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on December 3, 2015
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A truly told story about a beautiful human being! Daugherty’s way with words will have you on an emotional roller coaster feeling as if you’re right there every step of the way. And to beat all…a happy ending! One GREAT experience!
**
on November 6, 2015

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Incredibly inspiring book! Heart touching, thought provoking, eye opening, and absolutely amazing. I highly recommend this.
 
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on November 22, 2015
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A wonderful thought-provoking perspective. Heart-warming and inspirational. It captivates you right from the beginning. What a beautiful story about a happy family.

An Uncomplicated Life: Born This Way

Did you see the first episode? What did you think?

I was delighted that any network would make a show about young adults with Down syndrome. A&E did it, and if the first show is any indication, did it well.

This is a reality show in the truest sense. The joys and fears these young adults own are no different. Their aspirations are typical. Which, of course, is the point. What’s different is, they don’t seem to harbor agendas or deal in guile or jealousy. They’re real people. Nice people. Whom you see is whom you get. Fantastic.

I was blown away by the  collective self awareness of the group, and by their abilities to express themselves. These are all high-functioning people, sure. That doesn’t diminish their insights. Megan, recently moved from Denver to Los Angeles, wants to be a movie producer. At one point, she and her mother sit on the beach and discuss Megan’s future. Mom is divorced and apparently has raised Megan by herself. On the beach, Megan makes it clear, in a sensitive way, that it is time for her to make her own way. It was a remarkably mature, adult conversation and reminded me of the talks Kerry and I had with Jillian.

The other young people on the show are similarly blessed and insightful.

The best thing about Born This Way is simply that it’s on the air. Familiarity eases fear. These people are sensitive, smart and funny. Same as most of our kids with disabilities.

This is a national opportunity for folks to See our kids, rather than simply Look at them. Those who take the time to watch will have their eyes opened.image

Getting The News (another word from Kerry)

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I spoke this morning with a neonatologist who is interested in developing a plan of action for counseling expectant parents who have been given a diagnosis of Down Syndrome through early testing. She was explaining how early medical intervention could possibly reduce the number of babies with DS who require neonatal care. Some medical conditions associated with DS can be treated in utero.
The first stumbling block is getting expectant parents to submit to the early testing. Many couples refuse the testing because they see it only as a test for deciding whether or not to terminate. That is not the only reason to get early testing. If a parent is given a diagnosis of Down Syndrome and elects to continue with the pregnancy, they will have the opportunity to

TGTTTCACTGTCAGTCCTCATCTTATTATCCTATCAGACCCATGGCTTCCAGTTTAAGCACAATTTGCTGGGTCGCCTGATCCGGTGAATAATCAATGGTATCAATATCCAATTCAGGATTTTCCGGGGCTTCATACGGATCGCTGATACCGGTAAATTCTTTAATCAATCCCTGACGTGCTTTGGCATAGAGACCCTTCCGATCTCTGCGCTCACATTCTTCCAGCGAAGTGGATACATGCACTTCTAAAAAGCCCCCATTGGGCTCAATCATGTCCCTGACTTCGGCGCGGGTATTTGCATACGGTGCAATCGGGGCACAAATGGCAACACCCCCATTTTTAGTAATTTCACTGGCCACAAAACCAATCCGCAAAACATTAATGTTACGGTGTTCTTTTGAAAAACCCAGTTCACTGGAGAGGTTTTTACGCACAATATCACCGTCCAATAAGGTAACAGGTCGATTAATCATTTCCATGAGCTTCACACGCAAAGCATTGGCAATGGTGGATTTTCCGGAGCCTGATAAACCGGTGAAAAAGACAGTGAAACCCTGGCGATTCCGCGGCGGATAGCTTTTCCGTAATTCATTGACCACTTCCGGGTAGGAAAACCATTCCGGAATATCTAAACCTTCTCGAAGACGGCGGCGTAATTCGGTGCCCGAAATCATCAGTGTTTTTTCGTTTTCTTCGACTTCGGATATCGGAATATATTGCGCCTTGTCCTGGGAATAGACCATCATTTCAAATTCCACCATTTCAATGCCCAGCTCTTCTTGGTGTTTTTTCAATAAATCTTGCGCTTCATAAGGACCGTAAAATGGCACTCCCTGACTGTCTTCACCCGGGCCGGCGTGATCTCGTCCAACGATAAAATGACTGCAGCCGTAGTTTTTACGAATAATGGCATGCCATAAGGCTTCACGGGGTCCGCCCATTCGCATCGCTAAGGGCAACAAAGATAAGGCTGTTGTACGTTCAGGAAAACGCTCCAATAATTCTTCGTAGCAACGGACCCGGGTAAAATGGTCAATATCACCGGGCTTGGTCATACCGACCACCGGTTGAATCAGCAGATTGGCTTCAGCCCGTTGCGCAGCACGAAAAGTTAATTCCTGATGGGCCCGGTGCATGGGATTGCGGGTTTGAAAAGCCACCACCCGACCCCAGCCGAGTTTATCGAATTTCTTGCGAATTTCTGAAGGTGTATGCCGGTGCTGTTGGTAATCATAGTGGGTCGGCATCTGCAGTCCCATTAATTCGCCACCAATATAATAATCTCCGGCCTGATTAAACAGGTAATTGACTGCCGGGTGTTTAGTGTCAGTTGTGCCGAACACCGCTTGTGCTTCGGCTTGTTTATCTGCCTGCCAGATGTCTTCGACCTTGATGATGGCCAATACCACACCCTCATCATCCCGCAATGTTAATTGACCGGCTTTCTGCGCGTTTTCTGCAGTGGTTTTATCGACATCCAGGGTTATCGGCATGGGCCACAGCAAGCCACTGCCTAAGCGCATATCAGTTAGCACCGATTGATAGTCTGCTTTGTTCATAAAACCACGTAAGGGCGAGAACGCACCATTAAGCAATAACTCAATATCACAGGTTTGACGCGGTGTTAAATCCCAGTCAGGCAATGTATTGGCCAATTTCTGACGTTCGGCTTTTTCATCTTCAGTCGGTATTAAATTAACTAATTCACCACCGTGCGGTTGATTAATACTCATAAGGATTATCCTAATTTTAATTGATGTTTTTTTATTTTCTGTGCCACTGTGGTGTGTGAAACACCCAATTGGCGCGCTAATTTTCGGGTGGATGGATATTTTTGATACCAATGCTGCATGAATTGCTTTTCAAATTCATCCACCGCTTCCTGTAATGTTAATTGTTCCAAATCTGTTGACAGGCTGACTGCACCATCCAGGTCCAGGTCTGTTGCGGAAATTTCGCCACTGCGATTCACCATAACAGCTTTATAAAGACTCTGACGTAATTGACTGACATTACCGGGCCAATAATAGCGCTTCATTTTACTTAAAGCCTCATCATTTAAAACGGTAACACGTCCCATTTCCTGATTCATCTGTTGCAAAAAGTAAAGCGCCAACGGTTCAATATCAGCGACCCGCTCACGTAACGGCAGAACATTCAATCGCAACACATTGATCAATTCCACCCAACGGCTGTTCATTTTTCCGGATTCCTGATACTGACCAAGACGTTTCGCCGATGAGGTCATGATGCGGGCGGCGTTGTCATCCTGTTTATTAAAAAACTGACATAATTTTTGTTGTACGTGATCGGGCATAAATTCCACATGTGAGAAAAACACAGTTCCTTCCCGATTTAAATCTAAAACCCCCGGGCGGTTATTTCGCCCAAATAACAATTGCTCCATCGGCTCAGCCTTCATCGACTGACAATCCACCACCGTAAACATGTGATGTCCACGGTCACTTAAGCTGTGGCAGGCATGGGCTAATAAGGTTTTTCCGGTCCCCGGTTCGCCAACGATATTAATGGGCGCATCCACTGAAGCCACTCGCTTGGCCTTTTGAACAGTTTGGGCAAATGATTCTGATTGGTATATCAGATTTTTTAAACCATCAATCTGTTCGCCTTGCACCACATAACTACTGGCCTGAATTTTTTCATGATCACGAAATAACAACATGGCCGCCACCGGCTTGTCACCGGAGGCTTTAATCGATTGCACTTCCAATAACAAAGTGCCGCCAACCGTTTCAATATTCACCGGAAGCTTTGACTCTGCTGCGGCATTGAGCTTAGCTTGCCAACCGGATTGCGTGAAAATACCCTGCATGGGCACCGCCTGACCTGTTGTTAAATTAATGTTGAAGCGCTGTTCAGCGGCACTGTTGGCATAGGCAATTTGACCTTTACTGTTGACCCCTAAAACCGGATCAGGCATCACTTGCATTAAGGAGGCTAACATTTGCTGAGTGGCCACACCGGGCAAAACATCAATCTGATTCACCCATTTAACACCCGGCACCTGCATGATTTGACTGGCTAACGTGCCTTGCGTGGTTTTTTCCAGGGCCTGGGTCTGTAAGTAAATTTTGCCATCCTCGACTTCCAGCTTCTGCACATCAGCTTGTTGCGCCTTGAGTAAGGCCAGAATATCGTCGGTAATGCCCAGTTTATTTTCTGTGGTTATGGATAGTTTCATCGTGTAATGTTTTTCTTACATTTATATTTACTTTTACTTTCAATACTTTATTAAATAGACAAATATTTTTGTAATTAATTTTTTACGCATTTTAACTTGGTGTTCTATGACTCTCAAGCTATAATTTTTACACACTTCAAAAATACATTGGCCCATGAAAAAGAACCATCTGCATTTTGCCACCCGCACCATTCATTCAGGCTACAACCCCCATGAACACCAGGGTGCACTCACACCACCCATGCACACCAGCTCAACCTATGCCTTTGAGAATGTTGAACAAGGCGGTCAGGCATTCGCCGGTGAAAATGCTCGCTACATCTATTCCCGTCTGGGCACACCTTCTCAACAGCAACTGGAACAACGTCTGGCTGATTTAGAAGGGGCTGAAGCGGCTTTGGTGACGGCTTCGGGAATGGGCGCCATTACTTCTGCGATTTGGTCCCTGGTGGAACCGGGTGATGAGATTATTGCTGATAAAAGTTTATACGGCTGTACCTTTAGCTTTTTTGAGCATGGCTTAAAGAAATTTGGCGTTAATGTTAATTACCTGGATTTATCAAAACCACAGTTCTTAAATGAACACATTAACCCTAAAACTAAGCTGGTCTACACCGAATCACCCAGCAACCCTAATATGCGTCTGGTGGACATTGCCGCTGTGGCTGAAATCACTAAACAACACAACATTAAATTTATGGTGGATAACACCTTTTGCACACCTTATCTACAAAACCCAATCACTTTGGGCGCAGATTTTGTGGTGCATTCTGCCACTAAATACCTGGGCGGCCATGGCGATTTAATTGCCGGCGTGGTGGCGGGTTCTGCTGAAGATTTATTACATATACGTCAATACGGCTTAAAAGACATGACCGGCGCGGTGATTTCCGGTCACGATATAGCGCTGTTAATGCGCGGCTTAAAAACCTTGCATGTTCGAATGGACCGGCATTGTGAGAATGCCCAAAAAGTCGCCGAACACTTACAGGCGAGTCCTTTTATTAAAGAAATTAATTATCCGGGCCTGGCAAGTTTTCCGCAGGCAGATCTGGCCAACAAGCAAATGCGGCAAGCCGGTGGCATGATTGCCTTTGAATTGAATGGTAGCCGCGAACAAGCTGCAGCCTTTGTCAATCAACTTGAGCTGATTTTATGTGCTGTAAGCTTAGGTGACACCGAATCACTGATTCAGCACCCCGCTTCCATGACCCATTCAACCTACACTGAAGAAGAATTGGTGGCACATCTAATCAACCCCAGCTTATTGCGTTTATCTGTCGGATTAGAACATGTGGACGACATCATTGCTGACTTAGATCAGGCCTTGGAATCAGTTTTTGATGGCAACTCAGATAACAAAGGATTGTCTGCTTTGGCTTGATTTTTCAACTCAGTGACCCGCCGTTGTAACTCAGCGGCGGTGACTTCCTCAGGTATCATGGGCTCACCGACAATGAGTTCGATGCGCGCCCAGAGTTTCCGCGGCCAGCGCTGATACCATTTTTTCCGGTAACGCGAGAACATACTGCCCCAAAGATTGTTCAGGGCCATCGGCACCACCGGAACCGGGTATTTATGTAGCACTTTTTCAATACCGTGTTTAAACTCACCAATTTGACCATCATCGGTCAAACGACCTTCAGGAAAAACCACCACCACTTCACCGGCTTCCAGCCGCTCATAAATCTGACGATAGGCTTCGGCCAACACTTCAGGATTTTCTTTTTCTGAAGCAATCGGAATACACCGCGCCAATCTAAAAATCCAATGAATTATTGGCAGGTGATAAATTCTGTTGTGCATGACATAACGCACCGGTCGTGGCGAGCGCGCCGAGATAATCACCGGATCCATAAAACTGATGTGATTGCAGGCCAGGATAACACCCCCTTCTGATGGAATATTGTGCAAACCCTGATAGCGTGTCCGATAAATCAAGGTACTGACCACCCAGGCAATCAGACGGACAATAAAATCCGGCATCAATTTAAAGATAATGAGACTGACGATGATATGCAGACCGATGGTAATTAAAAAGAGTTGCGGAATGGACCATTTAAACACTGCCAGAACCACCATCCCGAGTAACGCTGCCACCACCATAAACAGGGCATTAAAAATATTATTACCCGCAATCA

complete some medical checks, become informed about DS and the importance of Early Intervention, as well as network with other families already raising a child with Down Syndrome. All before their baby is born!
Paul and I were given an envelope of information on Down Syndrome the day Jillian was born. It was mostly a list of low expectations for people with Down Syndrome. One article said that “some children with DS are able to attend a regular school”. And that “some children with
DS can learn to live independently or in a group home”. We didn’t want to read information that was geared toward such low expectations.
The doctor I was meeting with this morning was interested in getting a positive, hopeful message to prospective parents. Something they could read in anticipation of the arrival of their beautiful baby who happens to have Down Syndrome. Paul’s book is being considered to be included in that information.

An Uncomplicated Life is an honest, loving, hopeful look at raising a child with Down Syndrome. Our hope is that our story can bring hope and joy and normalcy to their future of raising a child with Down Syndrome. We want them to discover, as we did, that all children are unique and special. Your child with have all the family traits of your other children as well as a few traits that make them unique. And it has nothing to do with having
Down Syndrome.
Fear of the unknown can be very scary. So, if you have early testing that results in a diagnosis of Down Syndrome, or if you are surprised in the delivery room as we were, learn as much as you can handle at that
moment. Don’t overwhelm yourself by trying to know it all in an instant. Combine taking time to learn about Down Syndrome with taking time to get to know your child. Knowledge is power! Learn and grow
with your child.